There is so much more that can be said about these three pillars of marketing – principles, knowledge, and planning – and the concrete details of all three will no doubt be expounded in future posts of this blog. These three elements are not “easy.” They require that you become a farmer. But if you are willing to cultivate, plant, and water diligently everyday your field will surely yield a bumper crop and all will marvel at your “overnight” success.
With the right web platform, businesses are able to have access to a rich and powerful web application framework with a supporting cast of tools, servers, and technologies to help them succeed on the web.
By choosing a web developer for your website, you are choosing a framework (PHP, .NET) with their own advantages and disadvantages. A web developer will choose the framework for developing a website depending on the requirements and his or her technical proficiency.
PHP framework is an open source application, usually chosen by people who wish to have a short term solution and save money. Even though add-ons may be available, they may not be easily integrated into your website or may not be the best fit for your company.
Unlike PHP, .NET is not an open source and does not come for free. This framework is compatible with a number of programming languages like VB.NET, ASP.NET, C# etc and gives you plenty of access to offline and professional support. A number of high end programs are developed with the help of .NET. Though working with .NET involves paying a cost it is considered worthy of its price. Dot NET applications are generally used for the corporate sites where more stability is required. For sites that have many functionality and use .NET is highly preferred by developers.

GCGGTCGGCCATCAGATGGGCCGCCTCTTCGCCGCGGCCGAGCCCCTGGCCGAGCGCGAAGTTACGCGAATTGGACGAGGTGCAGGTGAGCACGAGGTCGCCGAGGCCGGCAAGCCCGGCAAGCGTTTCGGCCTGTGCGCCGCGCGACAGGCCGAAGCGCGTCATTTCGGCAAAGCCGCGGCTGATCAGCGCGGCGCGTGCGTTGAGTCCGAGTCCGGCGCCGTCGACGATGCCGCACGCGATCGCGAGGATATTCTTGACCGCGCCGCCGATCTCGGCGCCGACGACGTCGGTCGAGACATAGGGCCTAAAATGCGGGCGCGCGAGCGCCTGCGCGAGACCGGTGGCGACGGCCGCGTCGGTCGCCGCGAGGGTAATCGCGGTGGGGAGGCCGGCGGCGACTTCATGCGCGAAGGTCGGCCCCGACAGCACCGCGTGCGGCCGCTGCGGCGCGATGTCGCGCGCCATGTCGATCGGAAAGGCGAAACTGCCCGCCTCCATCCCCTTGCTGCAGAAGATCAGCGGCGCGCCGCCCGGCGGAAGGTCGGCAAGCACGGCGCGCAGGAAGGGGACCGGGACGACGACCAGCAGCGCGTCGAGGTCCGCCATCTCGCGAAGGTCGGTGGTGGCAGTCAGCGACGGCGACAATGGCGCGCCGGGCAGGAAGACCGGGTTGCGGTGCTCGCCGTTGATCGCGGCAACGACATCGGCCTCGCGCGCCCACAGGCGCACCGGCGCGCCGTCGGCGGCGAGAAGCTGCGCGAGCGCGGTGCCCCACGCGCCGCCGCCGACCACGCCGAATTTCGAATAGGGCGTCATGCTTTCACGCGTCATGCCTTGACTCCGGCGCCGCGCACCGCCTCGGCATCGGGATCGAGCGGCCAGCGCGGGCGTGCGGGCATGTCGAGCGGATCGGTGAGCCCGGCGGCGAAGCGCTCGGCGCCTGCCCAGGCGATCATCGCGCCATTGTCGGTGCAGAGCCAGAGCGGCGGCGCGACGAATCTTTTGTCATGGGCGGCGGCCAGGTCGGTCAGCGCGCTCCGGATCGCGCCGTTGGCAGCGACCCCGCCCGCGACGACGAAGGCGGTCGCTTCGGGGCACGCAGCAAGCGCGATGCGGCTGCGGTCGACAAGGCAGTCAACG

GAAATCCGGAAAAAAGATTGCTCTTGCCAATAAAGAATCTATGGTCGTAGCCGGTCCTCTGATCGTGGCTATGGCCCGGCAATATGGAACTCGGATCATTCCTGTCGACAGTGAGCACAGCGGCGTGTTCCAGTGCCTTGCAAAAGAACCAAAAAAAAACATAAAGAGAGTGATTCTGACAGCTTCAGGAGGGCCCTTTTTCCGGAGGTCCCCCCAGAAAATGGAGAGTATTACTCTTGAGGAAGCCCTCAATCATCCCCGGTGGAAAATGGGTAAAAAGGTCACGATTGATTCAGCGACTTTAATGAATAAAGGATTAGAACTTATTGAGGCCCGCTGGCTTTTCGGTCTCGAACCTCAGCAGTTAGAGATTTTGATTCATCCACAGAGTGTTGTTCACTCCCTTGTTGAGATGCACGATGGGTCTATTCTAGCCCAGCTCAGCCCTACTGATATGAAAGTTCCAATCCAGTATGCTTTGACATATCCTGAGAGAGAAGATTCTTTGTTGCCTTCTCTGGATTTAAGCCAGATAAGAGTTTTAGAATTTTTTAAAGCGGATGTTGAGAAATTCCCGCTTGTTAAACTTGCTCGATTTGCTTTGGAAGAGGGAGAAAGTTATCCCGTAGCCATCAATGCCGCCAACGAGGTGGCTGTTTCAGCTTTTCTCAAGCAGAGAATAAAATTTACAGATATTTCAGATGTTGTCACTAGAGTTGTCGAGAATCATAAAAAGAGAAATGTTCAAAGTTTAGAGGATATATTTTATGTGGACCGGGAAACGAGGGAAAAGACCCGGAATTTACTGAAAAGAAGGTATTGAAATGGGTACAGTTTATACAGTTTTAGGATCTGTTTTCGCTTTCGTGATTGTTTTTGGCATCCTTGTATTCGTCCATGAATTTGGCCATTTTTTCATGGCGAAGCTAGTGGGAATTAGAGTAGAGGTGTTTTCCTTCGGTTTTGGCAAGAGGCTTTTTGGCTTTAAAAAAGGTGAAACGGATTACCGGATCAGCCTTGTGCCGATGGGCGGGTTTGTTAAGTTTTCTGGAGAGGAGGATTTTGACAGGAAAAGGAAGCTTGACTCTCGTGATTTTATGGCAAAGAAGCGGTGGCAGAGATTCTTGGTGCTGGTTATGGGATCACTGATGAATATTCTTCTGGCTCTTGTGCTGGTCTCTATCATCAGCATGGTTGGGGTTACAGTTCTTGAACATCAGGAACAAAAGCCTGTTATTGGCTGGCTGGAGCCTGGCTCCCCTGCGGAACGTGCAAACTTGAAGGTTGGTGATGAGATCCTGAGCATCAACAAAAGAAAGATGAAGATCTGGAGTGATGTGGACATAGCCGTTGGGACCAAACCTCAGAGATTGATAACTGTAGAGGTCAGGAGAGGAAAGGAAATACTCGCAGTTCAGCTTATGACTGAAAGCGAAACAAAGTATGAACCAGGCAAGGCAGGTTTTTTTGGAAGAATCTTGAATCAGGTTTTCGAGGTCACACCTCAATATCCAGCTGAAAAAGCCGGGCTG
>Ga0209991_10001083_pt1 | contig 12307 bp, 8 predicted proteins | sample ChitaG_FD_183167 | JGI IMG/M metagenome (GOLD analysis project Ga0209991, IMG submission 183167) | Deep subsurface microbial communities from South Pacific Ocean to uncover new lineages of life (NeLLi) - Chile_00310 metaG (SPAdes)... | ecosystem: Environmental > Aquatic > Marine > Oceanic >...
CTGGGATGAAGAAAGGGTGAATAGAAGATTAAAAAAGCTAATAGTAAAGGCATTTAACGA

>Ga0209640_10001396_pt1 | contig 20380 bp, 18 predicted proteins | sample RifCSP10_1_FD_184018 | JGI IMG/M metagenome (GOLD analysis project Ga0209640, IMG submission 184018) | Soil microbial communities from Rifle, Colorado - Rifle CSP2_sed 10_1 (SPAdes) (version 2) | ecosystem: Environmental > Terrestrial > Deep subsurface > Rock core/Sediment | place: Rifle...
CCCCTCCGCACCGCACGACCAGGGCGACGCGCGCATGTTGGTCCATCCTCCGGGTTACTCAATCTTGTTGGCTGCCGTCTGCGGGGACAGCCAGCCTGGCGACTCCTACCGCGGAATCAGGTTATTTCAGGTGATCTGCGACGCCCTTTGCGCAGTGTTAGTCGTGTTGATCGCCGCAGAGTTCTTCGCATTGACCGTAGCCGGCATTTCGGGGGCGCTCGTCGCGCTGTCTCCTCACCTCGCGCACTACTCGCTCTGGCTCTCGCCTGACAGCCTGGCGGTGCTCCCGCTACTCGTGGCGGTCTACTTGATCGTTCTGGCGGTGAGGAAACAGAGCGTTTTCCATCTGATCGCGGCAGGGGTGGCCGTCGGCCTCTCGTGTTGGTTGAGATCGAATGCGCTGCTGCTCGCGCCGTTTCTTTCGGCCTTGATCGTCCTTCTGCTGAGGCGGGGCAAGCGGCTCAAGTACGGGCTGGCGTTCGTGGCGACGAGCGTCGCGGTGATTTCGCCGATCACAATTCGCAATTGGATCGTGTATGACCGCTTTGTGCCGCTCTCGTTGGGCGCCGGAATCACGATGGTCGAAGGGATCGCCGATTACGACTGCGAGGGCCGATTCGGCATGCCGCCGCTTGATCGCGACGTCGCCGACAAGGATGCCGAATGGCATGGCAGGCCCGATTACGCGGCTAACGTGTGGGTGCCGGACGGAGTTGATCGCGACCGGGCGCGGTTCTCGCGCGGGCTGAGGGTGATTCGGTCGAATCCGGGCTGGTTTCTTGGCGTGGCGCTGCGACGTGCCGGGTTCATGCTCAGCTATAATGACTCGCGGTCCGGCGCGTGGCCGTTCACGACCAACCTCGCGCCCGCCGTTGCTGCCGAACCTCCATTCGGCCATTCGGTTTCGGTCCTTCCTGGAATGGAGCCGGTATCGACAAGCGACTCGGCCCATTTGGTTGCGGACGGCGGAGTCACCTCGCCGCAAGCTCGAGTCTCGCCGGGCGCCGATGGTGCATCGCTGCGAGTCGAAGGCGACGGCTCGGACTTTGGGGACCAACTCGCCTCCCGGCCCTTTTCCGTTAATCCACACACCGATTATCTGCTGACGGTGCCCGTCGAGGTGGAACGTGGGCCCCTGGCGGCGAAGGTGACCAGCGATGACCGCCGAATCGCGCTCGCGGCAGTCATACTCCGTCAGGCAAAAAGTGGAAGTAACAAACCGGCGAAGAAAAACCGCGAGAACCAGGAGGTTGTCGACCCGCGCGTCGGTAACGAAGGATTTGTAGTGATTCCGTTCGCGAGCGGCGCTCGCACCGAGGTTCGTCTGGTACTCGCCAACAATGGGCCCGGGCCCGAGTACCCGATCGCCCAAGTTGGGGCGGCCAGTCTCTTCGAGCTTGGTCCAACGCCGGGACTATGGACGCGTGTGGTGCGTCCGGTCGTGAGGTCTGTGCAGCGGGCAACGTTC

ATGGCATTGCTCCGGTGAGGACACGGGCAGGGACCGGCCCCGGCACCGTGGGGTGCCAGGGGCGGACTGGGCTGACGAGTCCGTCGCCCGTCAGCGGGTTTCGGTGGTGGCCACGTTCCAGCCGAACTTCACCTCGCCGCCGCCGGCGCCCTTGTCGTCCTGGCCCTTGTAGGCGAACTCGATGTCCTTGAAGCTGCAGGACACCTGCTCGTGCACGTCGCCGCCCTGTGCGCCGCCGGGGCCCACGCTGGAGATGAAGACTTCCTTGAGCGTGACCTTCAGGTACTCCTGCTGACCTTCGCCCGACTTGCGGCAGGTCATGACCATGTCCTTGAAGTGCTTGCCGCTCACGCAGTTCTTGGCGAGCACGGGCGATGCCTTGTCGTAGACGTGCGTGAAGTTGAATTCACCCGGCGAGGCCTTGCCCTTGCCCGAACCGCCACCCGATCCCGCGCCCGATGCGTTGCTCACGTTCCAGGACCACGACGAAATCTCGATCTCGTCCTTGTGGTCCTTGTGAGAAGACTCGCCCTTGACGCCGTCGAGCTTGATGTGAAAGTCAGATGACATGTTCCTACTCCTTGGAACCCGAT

The Use of Content Management System (CMS)
Once the website is launched you need to operate and market it to drive traffic to your website. It is important to have a sophisticated content management system that allows you to maintain, edit and operate a website on a daily basis with ease and efficiency. Sometimes CMS software deployments fail due to technology choices. The main cause of CMS solution failures lie in poor or non-decisions about CMS software and CMS implementation essentials such as web publishing models, web content governance and assignment of enterprise content management responsibilities. To achieve successful CMS implementation, consider these guidelines as CMS software deployment essentials:
- Web Content Migration
- Web 2.0 Standards and Templates
- Web Content Creation
- Search Engine Optimization (SEO)
- Web Content Modification and Reuse
- Monitoring and Progress
- Ease of Operation
Content Management System and Search Engine Optimization
Content management and search engine optimization are inter-related. The quality and relevance of your web content along with its appeal to the search engines are considered the main magnets of web traffic.
Solid content is the key to a successful website. With CMS you are able to keep track of URLs and meta data for all your pages. In addition, CMS can provide an efficient way to syndicate the content you create to other websites.